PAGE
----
Is the legendary Robin Hood a socialist?
Free Robin in Erfurt
Robin Hood, the avenger of the disinherited, is better known from film and literature. The fighter for widows and orphans is actually not associated with the opera - apart from the work by Frank Schwemmer, which premiered at the Komische Oper Berlin in 2008, and which was then also performed at the Deutsche Oper am Rhein, and which is more likely aimed at a young audience. Even the "best known" setting has been completely forgotten today, along with its composer Albert Dietrich. To counteract this, as part of its annual excavation, the Erfurt Theater has put this work of German Romanticism, which enjoyed a certain popularity in the 19th century, back on the program for the first time in over 100 years and thus presents a composer who Probably only die-hard music experts as companions of Brahms and Schumann through their joint violin sonata should be known.
Robin Hood (Markus Petsch, right) and Little John (Sebastian Pilgrim, left) in the fight for freedom.
The plot of the opera is largely based on the sequence known from film and literature, whereby the love story between Robin and Marian is placed in the center and is supplemented by a relationship between Robin's loyal friend Little John and Marian's companion Ellen. There is no fighting or legendary archery in the opera. Robin Hood wants to steal his lover Marian from the hands of her guardian, the Sheriff of Nottingham, because she is to be married to Jeremias, the sheriff's nephew. The escape fails and Robin is imprisoned and sentenced to death by King Richard for having warned him beforehand not to stay in Sherwood Forest and not upset the order of the city. But Marian's pleading and Robin's steadfast loyalty to his lover and his followers let the king give in and lead to the pardon of the title hero.
Marian (Ilia Papandreou) loves Robin Hood.
It is important for director Jürgen R. Weber not to let the hero who has become a myth act in a distant past, but rather to locate him in the present with a view to the numerous emulators, more precisely even in Erfurt. In a video during the overture, for example, the theater's foyer faces Sherwood Forest, and two well-off theatergoers are robbed by Robin's entourage. After Robin's arrest, in the third act, the director can be seen walking through the inner city of Erfurt during a protest march in a further video, accompanying the protest march with a large "Free Robin" sign. But even if Nottingham is everywhere according to this approach and pictures of Che Guevara and Andreas Baader are projected onto the back screen, the costumes of Robin Hood and his followers remain as they are known from numerous film adaptations. Just a white theater mask, which Richard later puts on one of his soldiers, is enough to show that anyone can slip into the role of a freedom fighter.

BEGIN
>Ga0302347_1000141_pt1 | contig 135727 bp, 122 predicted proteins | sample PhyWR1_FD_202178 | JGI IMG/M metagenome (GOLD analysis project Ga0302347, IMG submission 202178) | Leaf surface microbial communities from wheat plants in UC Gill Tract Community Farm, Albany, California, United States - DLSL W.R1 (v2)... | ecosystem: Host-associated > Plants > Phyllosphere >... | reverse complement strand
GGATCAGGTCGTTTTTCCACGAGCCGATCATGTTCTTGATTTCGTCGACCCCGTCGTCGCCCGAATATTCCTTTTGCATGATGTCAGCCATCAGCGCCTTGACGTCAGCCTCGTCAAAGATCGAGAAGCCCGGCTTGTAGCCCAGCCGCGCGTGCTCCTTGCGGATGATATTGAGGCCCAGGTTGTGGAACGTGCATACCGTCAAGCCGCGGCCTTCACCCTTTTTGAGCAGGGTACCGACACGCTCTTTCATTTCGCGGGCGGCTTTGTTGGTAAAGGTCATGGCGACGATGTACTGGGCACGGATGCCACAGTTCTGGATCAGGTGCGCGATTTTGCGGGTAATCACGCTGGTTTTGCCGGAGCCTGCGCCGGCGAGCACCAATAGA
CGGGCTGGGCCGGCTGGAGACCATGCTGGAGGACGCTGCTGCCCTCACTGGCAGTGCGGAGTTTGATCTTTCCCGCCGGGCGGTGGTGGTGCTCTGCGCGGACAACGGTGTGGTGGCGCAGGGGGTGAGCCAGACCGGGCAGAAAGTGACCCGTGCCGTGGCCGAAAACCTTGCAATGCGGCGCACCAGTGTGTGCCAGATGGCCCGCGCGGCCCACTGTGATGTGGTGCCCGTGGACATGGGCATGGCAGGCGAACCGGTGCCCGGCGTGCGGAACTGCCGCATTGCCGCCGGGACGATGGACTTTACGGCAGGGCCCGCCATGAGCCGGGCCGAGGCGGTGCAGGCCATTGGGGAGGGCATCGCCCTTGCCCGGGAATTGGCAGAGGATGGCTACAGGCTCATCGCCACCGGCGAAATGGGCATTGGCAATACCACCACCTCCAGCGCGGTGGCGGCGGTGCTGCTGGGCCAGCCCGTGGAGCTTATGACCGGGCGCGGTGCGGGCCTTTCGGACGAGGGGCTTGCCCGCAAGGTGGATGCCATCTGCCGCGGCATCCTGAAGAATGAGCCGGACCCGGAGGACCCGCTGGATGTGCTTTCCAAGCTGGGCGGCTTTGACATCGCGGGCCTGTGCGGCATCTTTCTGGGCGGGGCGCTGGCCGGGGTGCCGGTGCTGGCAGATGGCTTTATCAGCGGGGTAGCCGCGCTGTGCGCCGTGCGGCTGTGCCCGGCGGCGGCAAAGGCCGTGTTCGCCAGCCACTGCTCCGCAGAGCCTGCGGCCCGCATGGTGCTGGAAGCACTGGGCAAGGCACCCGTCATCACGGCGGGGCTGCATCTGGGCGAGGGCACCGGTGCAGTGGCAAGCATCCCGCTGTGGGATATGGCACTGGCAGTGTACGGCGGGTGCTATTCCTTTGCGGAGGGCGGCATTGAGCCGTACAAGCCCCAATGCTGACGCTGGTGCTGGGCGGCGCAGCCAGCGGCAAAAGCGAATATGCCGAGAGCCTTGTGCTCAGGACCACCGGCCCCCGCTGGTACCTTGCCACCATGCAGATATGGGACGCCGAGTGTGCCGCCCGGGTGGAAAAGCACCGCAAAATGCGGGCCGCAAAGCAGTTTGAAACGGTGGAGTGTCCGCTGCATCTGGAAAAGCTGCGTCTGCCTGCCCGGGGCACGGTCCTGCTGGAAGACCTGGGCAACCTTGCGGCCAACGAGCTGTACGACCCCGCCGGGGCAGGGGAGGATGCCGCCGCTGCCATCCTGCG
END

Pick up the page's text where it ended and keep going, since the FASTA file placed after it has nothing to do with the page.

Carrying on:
The sheriff and the residents of Nottingham appear in fine evening wear and thus correspond with the audience in the hall. So the people of Nottingham are the theater goers themselves. Marian and Ellen move between these two worlds. So they initially appear in medieval green costumes, color-coordinated with Robin and Little John. Only when Marian is to be hooked up with Jeremias during the May Festival will her clothes be adapted in a modern way, whereby her somewhat filthy youthful demeanor signals that the two women will by no means subordinate themselves to this society.
The Sheriff of Nottingham (Vazgen Ghazaryan) and his wife Kitty (Astrid Thelemann, left) want to marry Marian (Ilia Papandreou, center) to their nephew.
The stage design, for which Hank Irvin Kittel is responsible as well as the costumes, is mostly only hinted at so as not to hinder the video recordings (Sven Klaus), which dominate the staging. In the Sherwood Forest, for example, the fir trees hang upside down from the ceiling. Does the suspension mean that the world is upside down? In the second act, Marian's room is surrounded by four fences, which Marian sometimes pushes away while she sings about her love in a great aria, but then closes the room with them again. Maybe she is not sure if she is really ready to break out of her conventional life to live a life of freedom outside of society, like Robin Hood. The rest is indicated by video projections. In addition to these projected sets, there are also recordings of the silent film from 1922, and - as is usual in silent films - the plot of almost every aria is briefly projected onto the back wall in a single sentence in white letters. This description of the content is always followed by a comment, this time in black letters on a white background, which ironically breaks the protagonists' behavior. While these comments are sometimes funny (e.g. the comment on the soprano Malwina Makala, who embodies the boy Ralf: "If that's a boy, I'm Jesus" or "Don't cry, comrade! Do something!"), Sometimes too Critically questioning Robin's actions, if he only thinks of his lover and not of the fight for freedom, a comment in the third act perhaps goes too far, which - if not meant seriously - calls for "Burn all opera houses down".